If you've ever been told that it rains in England, they're not lying. It rains. A lot. I've given up on having a good hair day here. It is a rare occasion that it's not extremely windy or rainy (and quite frequently it's both), and that blue sky is not likely to last long. It has been known to be raining one minute, sunny the next, and then start raining again ten minutes later. Walking home today the sky was perfectly blue to one side of me, and on the other it looked as though the sky would open up and begin pouring rain any second (it did start to rain, but it's sunny again already...for now). I have been told that it will rain less soon, but I'll believe that when I see it.
The one upside of the mercurial weather is that it gives me plenty of chances to get good pictures with different lighting. I walked by the Cathedral again on Friday when the sky was blue, and those pictures look much different from the ones I took the first time, when it was rather overcast.
Unfortunately the terrain here is no more kind to my poor shoes than the bricks at William & Mary, and the hills are much worse. Exeter seems to have the kind of hills that look gently rolling from a distance, but up close make you want to cry. Walking up the hills on campus makes you wonder how you could have ever considered yourself in shape, and walking down them makes you fear for your life (that one might be only me, I keep imagining myself tripping over a rock/nothing and finding myself rolling down the hill into the street). Upside: my legs will look amazing at the end of my five months here.
|The hills are a lie (with the sound of music)|
I love all the old buildings here. The Cathedral is more than 900 years old, and it's not even close to being one of the oldest buildings in the UK (to put things in perspective, William & Mary just celebrated its 321st birthday and it's the second oldest college in the US). Exeter in particular seems to have a lot of brick buildings (St. Ives did as well, but they were mostly white or gray brick, rather than red). The houses, at least the ones that I walk by, are mostly connected town houses. My favorite part is the fact that most of the people seem to paint their doors bright colors, in order to differentiate their identical homes from each other I suppose.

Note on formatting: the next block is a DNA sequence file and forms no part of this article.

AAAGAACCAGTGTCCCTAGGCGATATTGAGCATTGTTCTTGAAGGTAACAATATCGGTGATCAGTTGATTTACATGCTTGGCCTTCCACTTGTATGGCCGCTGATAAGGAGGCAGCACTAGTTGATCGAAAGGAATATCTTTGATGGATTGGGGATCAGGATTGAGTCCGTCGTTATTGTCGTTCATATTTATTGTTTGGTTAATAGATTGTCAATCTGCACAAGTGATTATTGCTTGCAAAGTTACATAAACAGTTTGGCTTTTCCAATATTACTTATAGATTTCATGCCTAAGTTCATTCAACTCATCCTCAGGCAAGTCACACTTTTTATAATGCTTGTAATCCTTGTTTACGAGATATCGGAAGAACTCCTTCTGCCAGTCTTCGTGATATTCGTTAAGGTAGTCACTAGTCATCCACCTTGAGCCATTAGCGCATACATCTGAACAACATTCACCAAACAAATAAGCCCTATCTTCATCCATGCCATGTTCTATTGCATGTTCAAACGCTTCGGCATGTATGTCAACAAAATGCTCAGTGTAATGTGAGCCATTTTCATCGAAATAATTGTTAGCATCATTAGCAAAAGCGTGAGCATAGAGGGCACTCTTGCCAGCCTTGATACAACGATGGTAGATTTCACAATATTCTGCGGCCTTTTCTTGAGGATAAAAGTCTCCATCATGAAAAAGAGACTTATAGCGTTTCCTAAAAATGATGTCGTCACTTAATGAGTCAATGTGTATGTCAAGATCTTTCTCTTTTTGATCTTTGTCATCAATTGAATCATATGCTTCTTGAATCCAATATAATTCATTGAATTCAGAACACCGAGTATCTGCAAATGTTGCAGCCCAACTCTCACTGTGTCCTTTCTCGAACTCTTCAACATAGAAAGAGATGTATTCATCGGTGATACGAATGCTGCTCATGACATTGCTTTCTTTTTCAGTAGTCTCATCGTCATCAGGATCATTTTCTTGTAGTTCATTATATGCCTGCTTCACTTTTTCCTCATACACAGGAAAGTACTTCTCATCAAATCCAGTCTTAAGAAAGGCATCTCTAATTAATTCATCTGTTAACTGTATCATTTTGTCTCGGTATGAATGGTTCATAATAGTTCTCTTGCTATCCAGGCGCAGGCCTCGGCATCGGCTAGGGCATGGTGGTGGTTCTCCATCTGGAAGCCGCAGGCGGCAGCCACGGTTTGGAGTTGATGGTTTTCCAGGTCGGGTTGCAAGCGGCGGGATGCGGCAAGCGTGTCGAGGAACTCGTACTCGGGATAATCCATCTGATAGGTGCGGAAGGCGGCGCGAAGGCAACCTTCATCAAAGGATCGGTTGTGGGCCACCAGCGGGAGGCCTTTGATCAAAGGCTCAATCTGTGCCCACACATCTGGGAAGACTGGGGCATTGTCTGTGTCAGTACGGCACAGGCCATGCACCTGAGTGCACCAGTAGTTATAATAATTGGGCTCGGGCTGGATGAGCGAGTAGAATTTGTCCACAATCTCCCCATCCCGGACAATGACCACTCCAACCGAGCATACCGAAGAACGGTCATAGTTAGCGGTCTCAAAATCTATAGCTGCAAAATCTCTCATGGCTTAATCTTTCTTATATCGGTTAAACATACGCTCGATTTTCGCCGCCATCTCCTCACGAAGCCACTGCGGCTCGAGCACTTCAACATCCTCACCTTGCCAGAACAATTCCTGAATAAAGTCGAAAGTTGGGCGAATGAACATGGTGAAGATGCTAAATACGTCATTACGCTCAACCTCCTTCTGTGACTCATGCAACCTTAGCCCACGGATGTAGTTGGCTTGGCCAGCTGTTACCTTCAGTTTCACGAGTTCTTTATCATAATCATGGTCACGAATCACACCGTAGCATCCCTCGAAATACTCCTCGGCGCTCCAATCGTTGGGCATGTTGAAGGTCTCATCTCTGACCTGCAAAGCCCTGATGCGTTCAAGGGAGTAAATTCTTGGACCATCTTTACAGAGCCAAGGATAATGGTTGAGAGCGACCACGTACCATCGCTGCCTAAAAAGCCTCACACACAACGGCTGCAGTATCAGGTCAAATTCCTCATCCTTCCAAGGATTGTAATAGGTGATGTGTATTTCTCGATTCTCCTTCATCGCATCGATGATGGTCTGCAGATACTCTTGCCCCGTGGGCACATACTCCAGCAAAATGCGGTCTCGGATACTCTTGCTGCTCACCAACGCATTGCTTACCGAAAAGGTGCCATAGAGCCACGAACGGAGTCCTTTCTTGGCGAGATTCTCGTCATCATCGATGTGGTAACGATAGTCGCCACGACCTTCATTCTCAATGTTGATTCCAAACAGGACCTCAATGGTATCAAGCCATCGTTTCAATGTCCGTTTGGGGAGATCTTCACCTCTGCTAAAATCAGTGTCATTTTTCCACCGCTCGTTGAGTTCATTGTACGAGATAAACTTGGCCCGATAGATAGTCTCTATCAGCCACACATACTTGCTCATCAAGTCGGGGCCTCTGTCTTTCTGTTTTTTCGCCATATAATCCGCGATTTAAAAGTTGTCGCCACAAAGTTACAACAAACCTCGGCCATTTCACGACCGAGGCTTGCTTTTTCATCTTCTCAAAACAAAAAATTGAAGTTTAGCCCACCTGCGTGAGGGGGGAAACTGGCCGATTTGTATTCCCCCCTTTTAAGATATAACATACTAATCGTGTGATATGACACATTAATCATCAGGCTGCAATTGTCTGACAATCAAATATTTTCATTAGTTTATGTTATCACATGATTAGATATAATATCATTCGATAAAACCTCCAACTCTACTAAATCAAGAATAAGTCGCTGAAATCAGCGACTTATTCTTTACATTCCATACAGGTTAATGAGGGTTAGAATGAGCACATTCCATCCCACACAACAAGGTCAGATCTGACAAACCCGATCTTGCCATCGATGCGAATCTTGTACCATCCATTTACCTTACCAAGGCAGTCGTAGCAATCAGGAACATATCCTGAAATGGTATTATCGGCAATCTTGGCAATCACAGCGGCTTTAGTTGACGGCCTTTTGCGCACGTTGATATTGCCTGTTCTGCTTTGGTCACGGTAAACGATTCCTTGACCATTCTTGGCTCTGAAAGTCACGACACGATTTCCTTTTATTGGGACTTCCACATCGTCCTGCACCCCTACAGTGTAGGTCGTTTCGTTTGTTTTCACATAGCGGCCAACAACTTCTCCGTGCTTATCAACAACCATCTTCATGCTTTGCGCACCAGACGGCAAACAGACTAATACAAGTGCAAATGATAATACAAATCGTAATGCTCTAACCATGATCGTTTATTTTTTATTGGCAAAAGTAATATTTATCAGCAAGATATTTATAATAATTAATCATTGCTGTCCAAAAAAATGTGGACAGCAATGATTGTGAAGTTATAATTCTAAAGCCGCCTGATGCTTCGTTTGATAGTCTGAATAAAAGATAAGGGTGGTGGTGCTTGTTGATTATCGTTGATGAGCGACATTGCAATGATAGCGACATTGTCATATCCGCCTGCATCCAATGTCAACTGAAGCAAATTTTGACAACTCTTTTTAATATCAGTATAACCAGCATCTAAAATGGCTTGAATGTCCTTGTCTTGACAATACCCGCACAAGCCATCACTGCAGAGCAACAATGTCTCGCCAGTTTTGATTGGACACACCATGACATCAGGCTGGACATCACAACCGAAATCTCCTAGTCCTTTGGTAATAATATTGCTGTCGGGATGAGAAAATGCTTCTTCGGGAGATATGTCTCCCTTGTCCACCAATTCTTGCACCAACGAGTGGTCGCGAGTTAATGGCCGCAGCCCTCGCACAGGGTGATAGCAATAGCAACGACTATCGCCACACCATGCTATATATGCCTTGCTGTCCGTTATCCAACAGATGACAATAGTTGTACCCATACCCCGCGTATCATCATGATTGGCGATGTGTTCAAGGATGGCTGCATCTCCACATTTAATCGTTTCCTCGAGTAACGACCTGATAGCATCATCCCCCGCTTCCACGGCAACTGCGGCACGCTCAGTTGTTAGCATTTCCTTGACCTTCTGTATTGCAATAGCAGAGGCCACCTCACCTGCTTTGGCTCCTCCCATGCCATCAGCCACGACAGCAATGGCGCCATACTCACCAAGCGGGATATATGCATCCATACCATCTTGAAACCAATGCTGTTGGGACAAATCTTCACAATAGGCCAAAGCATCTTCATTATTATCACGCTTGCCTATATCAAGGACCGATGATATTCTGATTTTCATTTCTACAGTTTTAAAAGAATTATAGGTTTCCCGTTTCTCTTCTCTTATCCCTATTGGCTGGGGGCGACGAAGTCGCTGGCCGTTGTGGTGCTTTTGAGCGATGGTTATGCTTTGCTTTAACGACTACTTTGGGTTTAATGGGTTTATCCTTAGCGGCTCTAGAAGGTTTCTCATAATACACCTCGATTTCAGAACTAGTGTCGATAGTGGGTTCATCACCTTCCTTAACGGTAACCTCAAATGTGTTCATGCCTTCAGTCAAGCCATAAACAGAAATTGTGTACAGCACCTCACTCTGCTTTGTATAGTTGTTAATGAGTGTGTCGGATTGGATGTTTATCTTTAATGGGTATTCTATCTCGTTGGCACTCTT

To be perfectly honest, the classes here seem much easier than what I'm used to at William & Mary (but that could just be the fact that there aren't any weekly assignments, beyond reading, just a final essay or exam). What's weird is the fact that sometimes you'll have assignments during the term that don't count for anything, I don't understand how anyone is motivated to actually complete them. I guess it's just one of those things where once you're used to it, you can't imagine doing it any other way. However, I really like my professors. Steve, who teaches Strategic Operations Management, is rather cynical and also pretty funny. My professor for Management Accounting is incredibly awkward but super enthusiastic. Last lecture he rapped about strategic decision making (and the lecture before that he found a YouTube song about about the Simplex method of linear programming).
This past week the University was having Student Guild (sort of like their Student Assembly) elections. I was bombarded with flyers and, more excitingly, the occasional free candy bar. I couldn't seem to avoid them. I would put my hood up and my headphones on, and just do my best to look as busy as possible. And they still tried to talk to me! Apparently I just can't look intimidating or, at the very least, uninterested no matter what I do.
I love living at the Printworks. It's located in the city centre, so I'm close to just about everything. We do live right next to Arena, one of the clubs, so it can get pretty noisy. The management is really friendly and helpful. I've had to ask them to fix things in my room twice already, both my radiator and my water had problems (the former of which wouldn't turn on, and the latter which wouldn't turn off), and they fixed both fairly quickly.